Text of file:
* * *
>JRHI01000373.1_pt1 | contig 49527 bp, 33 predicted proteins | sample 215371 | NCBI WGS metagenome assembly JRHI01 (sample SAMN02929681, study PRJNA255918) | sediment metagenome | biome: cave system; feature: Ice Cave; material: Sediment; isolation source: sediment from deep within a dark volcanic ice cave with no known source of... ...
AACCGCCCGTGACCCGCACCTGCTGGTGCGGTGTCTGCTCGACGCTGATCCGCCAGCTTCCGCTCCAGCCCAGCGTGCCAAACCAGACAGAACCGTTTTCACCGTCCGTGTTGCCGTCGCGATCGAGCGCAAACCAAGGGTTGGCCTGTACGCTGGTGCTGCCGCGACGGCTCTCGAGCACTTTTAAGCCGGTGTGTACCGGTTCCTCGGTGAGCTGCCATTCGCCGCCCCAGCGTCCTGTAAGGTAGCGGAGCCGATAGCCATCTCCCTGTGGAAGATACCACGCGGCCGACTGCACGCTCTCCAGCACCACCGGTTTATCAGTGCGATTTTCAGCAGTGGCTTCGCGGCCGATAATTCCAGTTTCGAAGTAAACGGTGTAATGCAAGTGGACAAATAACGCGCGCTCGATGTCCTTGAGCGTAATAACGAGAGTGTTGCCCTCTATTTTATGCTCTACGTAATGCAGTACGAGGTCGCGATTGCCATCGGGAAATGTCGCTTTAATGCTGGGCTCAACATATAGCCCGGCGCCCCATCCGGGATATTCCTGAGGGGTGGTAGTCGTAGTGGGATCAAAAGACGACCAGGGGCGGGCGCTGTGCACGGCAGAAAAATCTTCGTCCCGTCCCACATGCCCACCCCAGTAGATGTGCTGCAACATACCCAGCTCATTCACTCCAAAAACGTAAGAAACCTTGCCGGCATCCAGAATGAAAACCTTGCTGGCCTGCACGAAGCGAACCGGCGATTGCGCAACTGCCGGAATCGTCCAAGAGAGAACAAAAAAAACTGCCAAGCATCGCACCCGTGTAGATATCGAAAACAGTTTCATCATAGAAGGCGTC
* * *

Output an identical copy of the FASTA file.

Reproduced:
>JRHI01000373.1_pt1 | contig 49527 bp, 33 predicted proteins | sample 215371 | NCBI WGS metagenome assembly JRHI01 (sample SAMN02929681, study PRJNA255918) | sediment metagenome | biome: cave system; feature: Ice Cave; material: Sediment; isolation source: sediment from deep within a dark volcanic ice cave with no known source of... ...
AACCGCCCGTGACCCGCACCTGCTGGTGCGGTGTCTGCTCGACGCTGATCCGCCAGCTTCCGCTCCAGCCCAGCGTGCCAAACCAGACAGAACCGTTTTCACCGTCCGTGTTGCCGTCGCGATCGAGCGCAAACCAAGGGTTGGCCTGTACGCTGGTGCTGCCGCGACGGCTCTCGAGCACTTTTAAGCCGGTGTGTACCGGTTCCTCGGTGAGCTGCCATTCGCCGCCCCAGCGTCCTGTAAGGTAGCGGAGCCGATAGCCATCTCCCTGTGGAAGATACCACGCGGCCGACTGCACGCTCTCCAGCACCACCGGTTTATCAGTGCGATTTTCAGCAGTGGCTTCGCGGCCGATAATTCCAGTTTCGAAGTAAACGGTGTAATGCAAGTGGACAAATAACGCGCGCTCGATGTCCTTGAGCGTAATAACGAGAGTGTTGCCCTCTATTTTATGCTCTACGTAATGCAGTACGAGGTCGCGATTGCCATCGGGAAATGTCGCTTTAATGCTGGGCTCAACATATAGCCCGGCGCCCCATCCGGGATATTCCTGAGGGGTGGTAGTCGTAGTGGGATCAAAAGACGACCAGGGGCGGGCGCTGTGCACGGCAGAAAAATCTTCGTCCCGTCCCACATGCCCACCCCAGTAGATGTGCTGCAACATACCCAGCTCATTCACTCCAAAAACGTAAGAAACCTTGCCGGCATCCAGAATGAAAACCTTGCTGGCCTGCACGAAGCGAACCGGCGATTGCGCAACTGCCGGAATCGTCCAAGAGAGAACAAAAAAAACTGCCAAGCATCGCACCCGTGTAGATATCGAAAACAGTTTCATCATAGAAGGCGTC